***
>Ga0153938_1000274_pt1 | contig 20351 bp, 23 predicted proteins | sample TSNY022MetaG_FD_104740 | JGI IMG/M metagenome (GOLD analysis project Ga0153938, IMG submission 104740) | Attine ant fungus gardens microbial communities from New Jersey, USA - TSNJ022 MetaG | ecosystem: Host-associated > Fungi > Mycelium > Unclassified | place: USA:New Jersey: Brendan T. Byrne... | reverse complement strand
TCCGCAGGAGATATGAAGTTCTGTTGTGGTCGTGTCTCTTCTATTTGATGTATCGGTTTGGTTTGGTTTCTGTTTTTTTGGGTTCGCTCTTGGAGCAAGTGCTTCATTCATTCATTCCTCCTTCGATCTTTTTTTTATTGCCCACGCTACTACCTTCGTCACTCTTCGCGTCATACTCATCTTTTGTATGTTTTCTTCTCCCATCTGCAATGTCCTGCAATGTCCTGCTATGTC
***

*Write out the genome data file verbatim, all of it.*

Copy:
>Ga0153938_1000274_pt1 | contig 20351 bp, 23 predicted proteins | sample TSNY022MetaG_FD_104740 | JGI IMG/M metagenome (GOLD analysis project Ga0153938, IMG submission 104740) | Attine ant fungus gardens microbial communities from New Jersey, USA - TSNJ022 MetaG | ecosystem: Host-associated > Fungi > Mycelium > Unclassified | place: USA:New Jersey: Brendan T. Byrne... | reverse complement strand
TCCGCAGGAGATATGAAGTTCTGTTGTGGTCGTGTCTCTTCTATTTGATGTATCGGTTTGGTTTGGTTTCTGTTTTTTTGGGTTCGCTCTTGGAGCAAGTGCTTCATTCATTCATTCCTCCTTCGATCTTTTTTTTATTGCCCACGCTACTACCTTCGTCACTCTTCGCGTCATACTCATCTTTTGTATGTTTTCTTCTCCCATCTGCAATGTCCTGCAATGTCCTGCTATGTC